Trembling

Dear future me,

In Holland we have the saying (translated) ‘from the rain into a drop (of rain)’, which basically means you’re getting from a bad situation into an even worse situation. Apart from the fact that I think this is a really silly phrase, because why is a drop worse that rain, in my case it’s more like ‘from a little bit of scenic snow high up the mountains into riding on a bike through heavy showers and storms’. Okay, this saying will never make its way into linguistic shared memory, still it’s the best description for my travels over the last two weeks. Both literally and figurative. Where my last blog was all about loneliness, I’ve been far too busy since to be able to reflect on any feeling whatsoever. Although the feeling of relief can be written in capital letters, I guess.

First of all, the testing of my nerves started when I went out for a nice hike up to Garibaldi Lake near Whistler. As I was full of joy over the sunshine I encountered, I suddenly noticed that I was without a camera. Fortunately, I was still on the hostels premises, so I just had to walk into my room to find my camera……gone. Where did I leave it? I immediately realized that I left it in the communal TV room overnight, where it was no longer waiting for me. Frantically I searched the whole hostel, bothered the reception girl more than once and finally gave in. I lost it! As Dutch Down to Earth as I am, I knew there was nothing I could do than wait. So I went for a walk instead. It took me three hours to hike up the mountain, while talking to myself in a very frustrated way (which is obviously a big understatement), until I was out of breathe. Then I heard some German girls saying to me that by now probably someone must have found my camera and returned it. It eased my mind and full of hope I returned homewards. In the middle of doing my acrobatic exercises (read: swinging my long leg over all my cases to get off my bike in a very uncharming way), someone already was whispering in my ear: did you lose something??? I’ve found it. Hooray and triple cheers for the night shift guy!!

Next, I was on my way to the Sunshine Coast. Sure, I do believe that this side of BC must have seen a sunbeam once in history, or else it is just a very nasty cynic naming for a place where the sun was definitely not shining during my time there. It reminded me of Prince Rupert, on the same seaside, where I never actually saw the sea because of the rain. Mister wind joined the party, so there I was: swooping over the road trying to make it to the next curve. And yes, off course, it was a very winding road. So instead of touching the ground with my nose while making beautiful roundies (new English word), I was sitting up straight and obeying the speed limit advises. What the hack!! My plan to cross to Vancouver Island from Powell River did happen however, even if I had to wait for one extra day because the ferry was too chicken to hit the waves. And for once, it was finally dry and sunny (on the opposite side of Sunshine Coast) when I got to Cumberland on Vancouver Island. There is another saying in Holland: ‘Silence before the storm’. I should have known though, because the weather here is exactly the same as back home. And that’s why I spend the night in complete darkness after all power went down due to the pretty heavy (early season) storm. No luck for me as it continued to rain for the next day, and the next day. I was seriously thinking to skip the island and move down south sooner. Instead I went to Port Hardy in the north, as I never ever listen to my thoughts. Just follow the heart! It brought me to a quiet and peaceful place where I actually enjoyed the most wonderful sunny day on very photogenic little islands off the coast. And I met some funny girls in my hostel with whom I spent the night chatting and watching movies. How bizarre was the difference when I was all alone the next evening, in this big hostel up north.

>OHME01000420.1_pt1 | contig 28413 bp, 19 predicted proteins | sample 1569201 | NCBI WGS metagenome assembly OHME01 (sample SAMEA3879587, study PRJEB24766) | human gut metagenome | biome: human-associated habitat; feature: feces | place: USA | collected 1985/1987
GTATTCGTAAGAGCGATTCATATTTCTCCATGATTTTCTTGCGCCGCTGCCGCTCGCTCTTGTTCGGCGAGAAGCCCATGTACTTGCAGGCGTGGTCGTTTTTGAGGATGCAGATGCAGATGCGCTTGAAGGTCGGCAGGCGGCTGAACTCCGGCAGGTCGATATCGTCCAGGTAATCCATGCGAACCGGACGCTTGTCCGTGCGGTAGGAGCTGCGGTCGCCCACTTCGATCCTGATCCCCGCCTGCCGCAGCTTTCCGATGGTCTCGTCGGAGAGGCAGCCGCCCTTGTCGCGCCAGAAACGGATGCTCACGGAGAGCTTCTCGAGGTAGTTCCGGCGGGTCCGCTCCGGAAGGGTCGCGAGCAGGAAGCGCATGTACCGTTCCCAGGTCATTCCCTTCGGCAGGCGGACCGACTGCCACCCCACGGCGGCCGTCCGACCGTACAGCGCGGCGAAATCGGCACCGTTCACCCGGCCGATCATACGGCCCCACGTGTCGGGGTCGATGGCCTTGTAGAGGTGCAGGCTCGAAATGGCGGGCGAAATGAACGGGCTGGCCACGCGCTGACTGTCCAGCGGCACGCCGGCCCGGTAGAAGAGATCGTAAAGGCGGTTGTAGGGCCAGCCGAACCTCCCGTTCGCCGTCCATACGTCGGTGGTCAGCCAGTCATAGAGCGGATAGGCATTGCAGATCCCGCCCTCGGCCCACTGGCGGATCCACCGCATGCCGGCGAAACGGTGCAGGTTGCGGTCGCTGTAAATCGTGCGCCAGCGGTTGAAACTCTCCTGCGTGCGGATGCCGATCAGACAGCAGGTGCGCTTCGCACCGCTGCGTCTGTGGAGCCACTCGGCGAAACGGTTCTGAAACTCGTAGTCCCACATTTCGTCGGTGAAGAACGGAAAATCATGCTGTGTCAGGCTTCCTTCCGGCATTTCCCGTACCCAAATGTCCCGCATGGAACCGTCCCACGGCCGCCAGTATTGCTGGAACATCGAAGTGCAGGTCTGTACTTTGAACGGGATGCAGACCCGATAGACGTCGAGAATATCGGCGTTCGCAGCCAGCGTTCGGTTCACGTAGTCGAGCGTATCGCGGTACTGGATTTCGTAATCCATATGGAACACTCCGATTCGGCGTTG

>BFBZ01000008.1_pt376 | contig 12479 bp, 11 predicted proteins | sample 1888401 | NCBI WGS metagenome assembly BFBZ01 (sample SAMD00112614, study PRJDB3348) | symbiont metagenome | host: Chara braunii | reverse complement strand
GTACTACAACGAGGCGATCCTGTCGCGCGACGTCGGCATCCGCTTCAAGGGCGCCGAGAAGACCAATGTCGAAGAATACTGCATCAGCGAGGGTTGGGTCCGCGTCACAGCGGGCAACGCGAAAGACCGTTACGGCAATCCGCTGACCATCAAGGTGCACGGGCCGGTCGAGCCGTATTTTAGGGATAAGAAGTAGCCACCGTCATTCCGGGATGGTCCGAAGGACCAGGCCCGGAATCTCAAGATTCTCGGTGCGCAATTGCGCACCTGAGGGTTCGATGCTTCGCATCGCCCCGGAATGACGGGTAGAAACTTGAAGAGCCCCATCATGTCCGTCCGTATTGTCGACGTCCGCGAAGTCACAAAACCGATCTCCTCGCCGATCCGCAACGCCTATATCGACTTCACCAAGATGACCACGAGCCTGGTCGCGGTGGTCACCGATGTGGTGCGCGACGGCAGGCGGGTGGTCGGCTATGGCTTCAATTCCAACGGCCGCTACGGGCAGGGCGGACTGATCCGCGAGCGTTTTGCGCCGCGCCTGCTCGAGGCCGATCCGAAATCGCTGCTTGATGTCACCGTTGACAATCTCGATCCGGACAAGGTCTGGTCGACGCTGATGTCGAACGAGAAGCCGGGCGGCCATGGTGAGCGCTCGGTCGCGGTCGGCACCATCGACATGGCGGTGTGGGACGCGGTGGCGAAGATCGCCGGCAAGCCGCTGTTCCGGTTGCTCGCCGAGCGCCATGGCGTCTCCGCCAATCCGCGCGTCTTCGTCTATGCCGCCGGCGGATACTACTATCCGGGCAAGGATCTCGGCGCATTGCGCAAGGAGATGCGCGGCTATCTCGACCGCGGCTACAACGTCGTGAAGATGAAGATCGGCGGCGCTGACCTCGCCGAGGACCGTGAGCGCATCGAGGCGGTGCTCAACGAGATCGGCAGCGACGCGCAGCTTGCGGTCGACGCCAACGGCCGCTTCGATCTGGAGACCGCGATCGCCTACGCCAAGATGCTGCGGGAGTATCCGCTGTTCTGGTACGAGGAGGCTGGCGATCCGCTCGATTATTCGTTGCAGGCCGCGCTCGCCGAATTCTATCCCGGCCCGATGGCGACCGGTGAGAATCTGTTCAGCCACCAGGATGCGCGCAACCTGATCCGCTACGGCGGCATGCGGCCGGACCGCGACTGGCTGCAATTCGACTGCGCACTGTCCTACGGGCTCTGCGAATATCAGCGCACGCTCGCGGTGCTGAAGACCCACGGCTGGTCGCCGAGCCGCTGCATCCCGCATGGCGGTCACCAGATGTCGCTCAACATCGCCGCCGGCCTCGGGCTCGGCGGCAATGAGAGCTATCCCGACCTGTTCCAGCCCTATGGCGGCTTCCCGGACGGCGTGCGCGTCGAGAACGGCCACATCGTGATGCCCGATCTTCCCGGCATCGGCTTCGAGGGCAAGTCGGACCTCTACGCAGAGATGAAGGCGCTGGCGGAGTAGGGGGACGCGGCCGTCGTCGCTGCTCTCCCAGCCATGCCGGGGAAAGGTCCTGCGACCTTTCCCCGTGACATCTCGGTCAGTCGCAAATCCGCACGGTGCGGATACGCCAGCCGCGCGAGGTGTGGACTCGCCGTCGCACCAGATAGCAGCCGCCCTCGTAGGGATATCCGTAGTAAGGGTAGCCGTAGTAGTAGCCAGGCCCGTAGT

Back in (warmer) Cumberland I kept myself busy wondering why there was a whole police force out at Comox Lake. As curious as a true nennie can be, I set out to walk to the lake. I wasn’t aloud however, because there was ‘a situation’ at the lake, according to the police woman who blocked my way. So I took a mountain bike trail to get up the mountain to have a better view on the lake where I was sure to go, as ‘a situation’ makes this nennie even more curious. My nosy ego did let go though, after hearing many gun shots. Later I discovered that the situation was about a depressed and confused guy who was waving a gun in public. The police negotiated the situation to a peaceful end, so nothing happened. The gunshots were coming from a gun club at the lake. Mmmm, no material for a Hitchcock movie I guess.